Harriet Barnes, head of policy for higher education and skills at the British Academy, said that, in the UK, “pipeline” issues at undergraduate level could be an explanation for slower PhD growth in disciplines such as languages. But she also pointed to other factors at play. For example, some subjects, such as education, were “quite small areas at undergraduate level…so to have people doing PhDs you need to attract them in from other social sciences”.
The longer-term drift away from the humanities also reflected a “rebalancing” of the shape of the knowledge base as science has grown as an area of academic research, she said.
Another major factor in the huge growth of science PhDs in English-speaking higher education systems has been the demand from international students. A country where this may have played a big part is Australia, where there has been staggering growth in the number of research doctorates awarded in recent years.
In engineering, for example, there was an 80 per cent rise in the number of research doctorates from 2011 to 2017. Separate figures on enrolments in higher research degrees (including master’s) show that overseas student numbers went from 940 in 2001 to almost 5,300 in 2017.
Gwilym Croucher, senior lecturer in the University of Melbourne’s Centre for the Study of Higher Education, said the propensity for overseas students to study technical disciplines was one possible explanation for science PhD growth being so high.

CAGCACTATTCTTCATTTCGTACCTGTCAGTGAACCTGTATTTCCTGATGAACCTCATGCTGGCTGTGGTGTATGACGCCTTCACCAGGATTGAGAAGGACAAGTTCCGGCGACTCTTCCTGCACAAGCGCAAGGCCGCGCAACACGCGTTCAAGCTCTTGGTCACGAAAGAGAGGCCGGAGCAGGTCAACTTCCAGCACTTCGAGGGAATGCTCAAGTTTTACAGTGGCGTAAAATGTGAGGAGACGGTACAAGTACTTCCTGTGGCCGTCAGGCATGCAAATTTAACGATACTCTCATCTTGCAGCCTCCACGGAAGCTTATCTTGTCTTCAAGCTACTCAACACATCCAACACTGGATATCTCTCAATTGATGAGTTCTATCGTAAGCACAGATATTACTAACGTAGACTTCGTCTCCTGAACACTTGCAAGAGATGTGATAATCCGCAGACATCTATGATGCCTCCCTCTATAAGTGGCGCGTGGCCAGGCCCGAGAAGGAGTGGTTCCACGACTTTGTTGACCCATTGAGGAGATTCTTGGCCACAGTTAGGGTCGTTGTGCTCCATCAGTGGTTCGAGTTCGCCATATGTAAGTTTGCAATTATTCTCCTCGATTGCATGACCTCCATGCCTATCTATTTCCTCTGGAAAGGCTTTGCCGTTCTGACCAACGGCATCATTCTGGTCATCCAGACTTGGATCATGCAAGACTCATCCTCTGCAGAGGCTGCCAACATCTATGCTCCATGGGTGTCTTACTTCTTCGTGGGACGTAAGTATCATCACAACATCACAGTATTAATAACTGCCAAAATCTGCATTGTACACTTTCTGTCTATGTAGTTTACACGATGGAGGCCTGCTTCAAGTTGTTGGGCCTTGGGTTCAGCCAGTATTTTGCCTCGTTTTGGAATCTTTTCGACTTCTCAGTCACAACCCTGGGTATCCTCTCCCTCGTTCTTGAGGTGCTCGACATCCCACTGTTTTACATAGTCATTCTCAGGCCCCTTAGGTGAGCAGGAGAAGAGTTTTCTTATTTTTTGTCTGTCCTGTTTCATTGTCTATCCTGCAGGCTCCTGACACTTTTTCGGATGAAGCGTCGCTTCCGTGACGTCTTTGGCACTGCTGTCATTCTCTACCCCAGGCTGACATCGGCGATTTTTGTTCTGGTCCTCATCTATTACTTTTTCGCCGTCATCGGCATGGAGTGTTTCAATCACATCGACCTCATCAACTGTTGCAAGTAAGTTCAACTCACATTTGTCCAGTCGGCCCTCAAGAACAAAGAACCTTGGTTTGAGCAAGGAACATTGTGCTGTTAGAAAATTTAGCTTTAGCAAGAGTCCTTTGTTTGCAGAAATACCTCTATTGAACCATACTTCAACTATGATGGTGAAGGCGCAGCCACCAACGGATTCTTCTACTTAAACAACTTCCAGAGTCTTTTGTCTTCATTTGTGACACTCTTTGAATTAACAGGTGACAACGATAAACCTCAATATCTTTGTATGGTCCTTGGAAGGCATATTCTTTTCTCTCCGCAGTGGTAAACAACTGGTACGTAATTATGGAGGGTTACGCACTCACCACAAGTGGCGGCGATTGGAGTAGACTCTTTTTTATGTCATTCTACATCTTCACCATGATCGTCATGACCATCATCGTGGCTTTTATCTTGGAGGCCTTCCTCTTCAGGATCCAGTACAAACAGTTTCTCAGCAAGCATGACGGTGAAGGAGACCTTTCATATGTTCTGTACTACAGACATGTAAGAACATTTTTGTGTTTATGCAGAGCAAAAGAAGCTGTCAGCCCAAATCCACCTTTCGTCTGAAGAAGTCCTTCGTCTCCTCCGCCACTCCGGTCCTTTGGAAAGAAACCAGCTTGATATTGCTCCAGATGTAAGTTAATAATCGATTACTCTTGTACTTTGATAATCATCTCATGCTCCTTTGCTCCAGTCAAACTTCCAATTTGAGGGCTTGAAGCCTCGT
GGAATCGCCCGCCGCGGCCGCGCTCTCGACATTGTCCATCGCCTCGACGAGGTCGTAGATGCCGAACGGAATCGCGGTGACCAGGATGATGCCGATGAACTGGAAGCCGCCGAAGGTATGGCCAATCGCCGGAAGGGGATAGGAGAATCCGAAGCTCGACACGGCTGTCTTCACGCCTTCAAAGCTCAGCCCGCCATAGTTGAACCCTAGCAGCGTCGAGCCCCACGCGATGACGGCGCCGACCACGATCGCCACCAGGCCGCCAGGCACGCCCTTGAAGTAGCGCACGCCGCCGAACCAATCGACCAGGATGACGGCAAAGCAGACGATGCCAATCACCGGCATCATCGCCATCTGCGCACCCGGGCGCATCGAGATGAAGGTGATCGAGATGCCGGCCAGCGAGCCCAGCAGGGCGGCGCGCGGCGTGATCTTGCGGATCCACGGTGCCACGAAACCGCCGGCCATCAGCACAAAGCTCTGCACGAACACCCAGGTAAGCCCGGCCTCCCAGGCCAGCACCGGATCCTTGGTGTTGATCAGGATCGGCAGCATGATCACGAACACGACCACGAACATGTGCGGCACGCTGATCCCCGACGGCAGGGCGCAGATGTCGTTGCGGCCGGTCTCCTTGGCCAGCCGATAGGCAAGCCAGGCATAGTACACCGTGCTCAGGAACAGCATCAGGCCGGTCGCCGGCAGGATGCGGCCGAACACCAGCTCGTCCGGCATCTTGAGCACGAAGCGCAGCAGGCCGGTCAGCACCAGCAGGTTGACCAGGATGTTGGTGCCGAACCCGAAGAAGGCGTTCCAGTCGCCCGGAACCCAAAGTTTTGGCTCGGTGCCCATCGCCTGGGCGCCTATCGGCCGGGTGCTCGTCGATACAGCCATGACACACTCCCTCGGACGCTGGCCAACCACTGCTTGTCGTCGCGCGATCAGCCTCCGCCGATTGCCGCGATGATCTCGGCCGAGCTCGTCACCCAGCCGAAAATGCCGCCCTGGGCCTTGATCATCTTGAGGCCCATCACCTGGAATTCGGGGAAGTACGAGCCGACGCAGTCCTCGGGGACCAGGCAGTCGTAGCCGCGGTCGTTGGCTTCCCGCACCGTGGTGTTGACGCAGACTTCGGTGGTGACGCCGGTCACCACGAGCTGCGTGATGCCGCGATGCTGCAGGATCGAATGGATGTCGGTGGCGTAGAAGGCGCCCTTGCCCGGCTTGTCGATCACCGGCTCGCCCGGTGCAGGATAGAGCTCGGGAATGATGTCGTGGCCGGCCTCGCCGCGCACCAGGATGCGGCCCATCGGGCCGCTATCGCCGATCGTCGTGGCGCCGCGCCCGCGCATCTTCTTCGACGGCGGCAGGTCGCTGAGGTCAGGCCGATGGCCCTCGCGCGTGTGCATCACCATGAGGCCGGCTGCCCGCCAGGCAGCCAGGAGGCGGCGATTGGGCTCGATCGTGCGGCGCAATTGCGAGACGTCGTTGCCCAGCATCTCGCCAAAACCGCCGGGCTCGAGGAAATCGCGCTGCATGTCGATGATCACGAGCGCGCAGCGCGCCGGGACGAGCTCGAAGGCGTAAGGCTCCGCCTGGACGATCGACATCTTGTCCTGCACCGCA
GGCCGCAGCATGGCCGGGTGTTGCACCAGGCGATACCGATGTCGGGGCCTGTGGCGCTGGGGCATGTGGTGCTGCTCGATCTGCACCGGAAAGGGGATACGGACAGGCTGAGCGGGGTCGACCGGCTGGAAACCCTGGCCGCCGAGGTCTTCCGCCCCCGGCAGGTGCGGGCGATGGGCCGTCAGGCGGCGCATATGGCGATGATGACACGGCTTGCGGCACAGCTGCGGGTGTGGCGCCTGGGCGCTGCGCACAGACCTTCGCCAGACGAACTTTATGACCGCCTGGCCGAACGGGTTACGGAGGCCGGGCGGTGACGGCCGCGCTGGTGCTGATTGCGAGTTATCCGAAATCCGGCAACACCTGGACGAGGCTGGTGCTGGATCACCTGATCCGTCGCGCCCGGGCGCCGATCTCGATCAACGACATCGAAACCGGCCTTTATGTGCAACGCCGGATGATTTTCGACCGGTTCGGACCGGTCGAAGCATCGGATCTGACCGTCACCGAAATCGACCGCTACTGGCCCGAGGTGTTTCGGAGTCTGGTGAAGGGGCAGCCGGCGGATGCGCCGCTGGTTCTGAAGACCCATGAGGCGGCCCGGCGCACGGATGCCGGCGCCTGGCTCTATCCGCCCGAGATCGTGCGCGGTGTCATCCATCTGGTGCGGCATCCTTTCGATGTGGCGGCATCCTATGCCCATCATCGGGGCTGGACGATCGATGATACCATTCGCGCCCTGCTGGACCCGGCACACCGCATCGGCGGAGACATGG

But he also pointed out that student numbers in the humanities, arts and social sciences had doubled in the past two decades in Australia. PhD completion data also show that although it had the lowest growth among subject areas, society and culture doctoral awards were still up 23 per cent from 2011 to 2017.
The sustainability of this growth may well depend on job opportunities outside academia, but Dr Croucher said Australian universities were “putting considerable effort (and money) in to ensuring that their PhD programmes produce qualified researchers who can leverage their skills outside academia”.
“No one is pretending that there is not more work to be done at a programme level, but surveys of PhD graduates show pretty strongly that it is valuable in many different workplaces.”
It shows that the key to sustaining continued PhD growth in any system may be the ability for higher education to demonstrate a doctorate's worth in all disciplines, and not just science.